Previous Fora / 2011

EJETA, Gebisa

2009 World Food Prize Laureate,

Science Envoy of President Barack Obama

Gebisa Ejeta was born and raised in a small rural community in west-central Ethiopia.  He completed his early education in his native country including a BS in Plant Sciences from Alemaya College in 1973.  He attended graduate school at Purdue University earning his Masters (1976) and PhD (1978) in Plant Breeding & Genetics.  In March 1979, Gebisa joined the International Crop Research Institute for the Semi-arid Tropics (ICRISAT) and conducted seminal sorghum research in Sudan for five years.  In January 1984, Dr. Ejeta returned to Purdue University as an Assistant Professor in the Department of Agronomy.  Since then, he has led a comprehensive educational and research program at Purdue with emphasis on African agricultural research and development.  He currently holds the position of Distinguished Professor of Plant Breeding & Genetics and International Agriculture at Purdue University.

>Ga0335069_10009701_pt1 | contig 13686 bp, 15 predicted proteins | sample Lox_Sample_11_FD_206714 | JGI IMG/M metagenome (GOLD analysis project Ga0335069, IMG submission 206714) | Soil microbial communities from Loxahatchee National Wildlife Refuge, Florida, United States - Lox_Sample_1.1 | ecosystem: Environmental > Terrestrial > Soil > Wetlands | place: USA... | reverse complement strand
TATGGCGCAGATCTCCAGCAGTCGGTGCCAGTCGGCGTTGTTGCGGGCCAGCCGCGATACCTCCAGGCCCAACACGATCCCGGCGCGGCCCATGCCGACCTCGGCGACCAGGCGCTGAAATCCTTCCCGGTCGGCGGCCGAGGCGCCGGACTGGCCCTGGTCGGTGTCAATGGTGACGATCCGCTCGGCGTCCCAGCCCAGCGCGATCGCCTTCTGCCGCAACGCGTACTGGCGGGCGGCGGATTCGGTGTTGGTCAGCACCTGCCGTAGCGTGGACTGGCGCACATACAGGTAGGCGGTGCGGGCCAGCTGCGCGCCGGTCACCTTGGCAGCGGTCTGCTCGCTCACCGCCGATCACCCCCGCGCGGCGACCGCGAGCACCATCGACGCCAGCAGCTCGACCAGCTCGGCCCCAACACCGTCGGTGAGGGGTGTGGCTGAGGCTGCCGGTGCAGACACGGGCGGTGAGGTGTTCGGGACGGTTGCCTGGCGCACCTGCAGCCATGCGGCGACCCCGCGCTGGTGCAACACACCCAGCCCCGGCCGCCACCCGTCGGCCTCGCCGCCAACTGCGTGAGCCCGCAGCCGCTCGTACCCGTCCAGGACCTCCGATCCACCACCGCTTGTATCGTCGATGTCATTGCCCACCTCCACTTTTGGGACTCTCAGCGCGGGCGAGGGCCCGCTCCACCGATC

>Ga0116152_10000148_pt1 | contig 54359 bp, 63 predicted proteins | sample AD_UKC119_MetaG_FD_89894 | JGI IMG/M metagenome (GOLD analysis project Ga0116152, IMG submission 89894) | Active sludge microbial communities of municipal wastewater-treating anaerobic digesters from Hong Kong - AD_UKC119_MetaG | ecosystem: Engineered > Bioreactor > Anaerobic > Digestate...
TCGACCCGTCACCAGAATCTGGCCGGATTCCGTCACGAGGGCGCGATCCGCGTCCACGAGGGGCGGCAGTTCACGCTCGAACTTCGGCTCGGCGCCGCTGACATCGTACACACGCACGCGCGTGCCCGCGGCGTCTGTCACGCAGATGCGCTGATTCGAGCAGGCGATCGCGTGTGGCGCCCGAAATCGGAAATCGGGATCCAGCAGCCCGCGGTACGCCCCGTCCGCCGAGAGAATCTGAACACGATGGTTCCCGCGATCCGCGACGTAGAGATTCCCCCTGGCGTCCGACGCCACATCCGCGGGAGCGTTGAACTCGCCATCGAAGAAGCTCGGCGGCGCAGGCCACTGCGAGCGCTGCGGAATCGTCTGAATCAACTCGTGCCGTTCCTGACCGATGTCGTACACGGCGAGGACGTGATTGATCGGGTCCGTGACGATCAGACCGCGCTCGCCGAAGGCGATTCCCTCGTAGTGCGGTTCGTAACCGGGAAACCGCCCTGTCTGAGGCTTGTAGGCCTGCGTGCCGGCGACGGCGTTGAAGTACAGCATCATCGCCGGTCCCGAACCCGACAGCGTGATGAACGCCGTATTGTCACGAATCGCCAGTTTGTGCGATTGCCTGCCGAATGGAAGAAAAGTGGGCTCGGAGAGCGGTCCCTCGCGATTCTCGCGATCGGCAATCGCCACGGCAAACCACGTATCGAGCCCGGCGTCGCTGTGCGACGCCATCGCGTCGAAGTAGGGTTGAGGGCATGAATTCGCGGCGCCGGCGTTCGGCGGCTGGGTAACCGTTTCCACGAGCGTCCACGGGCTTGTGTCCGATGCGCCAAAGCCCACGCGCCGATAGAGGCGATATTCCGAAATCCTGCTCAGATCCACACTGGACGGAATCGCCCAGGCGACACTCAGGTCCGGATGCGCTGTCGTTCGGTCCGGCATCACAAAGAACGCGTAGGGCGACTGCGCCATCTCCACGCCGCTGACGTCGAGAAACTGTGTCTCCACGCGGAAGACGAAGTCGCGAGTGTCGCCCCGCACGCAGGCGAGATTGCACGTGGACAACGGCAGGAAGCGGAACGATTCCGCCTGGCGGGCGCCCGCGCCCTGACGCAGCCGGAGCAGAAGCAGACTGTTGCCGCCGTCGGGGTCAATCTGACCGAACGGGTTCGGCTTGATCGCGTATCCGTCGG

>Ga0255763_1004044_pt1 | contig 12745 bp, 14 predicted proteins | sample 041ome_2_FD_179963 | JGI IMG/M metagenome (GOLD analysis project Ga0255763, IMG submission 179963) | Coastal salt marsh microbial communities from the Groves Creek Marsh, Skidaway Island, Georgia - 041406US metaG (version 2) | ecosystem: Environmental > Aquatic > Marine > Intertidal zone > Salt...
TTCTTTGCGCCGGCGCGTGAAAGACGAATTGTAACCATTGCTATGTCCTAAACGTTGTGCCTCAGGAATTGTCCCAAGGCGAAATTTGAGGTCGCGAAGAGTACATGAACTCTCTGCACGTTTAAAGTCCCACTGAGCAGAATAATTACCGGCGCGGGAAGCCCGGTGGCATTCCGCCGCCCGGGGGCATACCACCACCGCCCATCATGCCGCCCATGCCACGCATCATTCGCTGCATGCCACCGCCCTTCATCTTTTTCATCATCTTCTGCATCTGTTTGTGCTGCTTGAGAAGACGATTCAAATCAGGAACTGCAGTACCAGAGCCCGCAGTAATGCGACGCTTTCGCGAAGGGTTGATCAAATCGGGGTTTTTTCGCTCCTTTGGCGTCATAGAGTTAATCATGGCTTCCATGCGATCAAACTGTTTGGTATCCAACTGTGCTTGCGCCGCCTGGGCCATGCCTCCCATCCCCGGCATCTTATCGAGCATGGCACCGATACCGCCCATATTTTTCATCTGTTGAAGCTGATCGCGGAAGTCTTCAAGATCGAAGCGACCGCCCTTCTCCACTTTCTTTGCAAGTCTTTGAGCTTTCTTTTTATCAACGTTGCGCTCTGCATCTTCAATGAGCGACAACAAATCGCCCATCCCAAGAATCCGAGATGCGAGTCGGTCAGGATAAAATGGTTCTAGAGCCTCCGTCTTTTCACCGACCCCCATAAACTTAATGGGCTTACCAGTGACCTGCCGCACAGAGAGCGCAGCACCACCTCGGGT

Professor Ejeta has served on numerous science and program review panels, technical committees, and advisory boards of major research and development organizations including the international agricultural research centers (IARCs), the Rockefeller Foundation, the Food and Agricultural Organization (FAO) of the United Nations, and a number of national and regional organizations in Africa.  He was a member of the team that launched the Alliance for Green Revolution in Africa, a joint effort of the Rockefeller and Gates Foundation.  Dr. Ejeta has served the Consultative Group for International Agricultural Research (CGIAR), the largest publicly funded agricultural research consortium in the world as member of its Science Council (2008-2010) and currently as member of its Consortium Board.  He is also a board member of Sasakawa Africa Program.  Dr. Ejeta was recently designated special advisor to USAID Administrator Dr. Rajiv Shah.

Dr. Ejeta is a Fellow of the American Association for the Advancement of Science, a Fellow of the Crop Science Society of America, and a Fellow of the American Society of Agronomy.  Among his many awards, Gebisa Ejeta was the recipient of the 2009 World Food Prize; and a national medal of honor from the President of Ethiopia.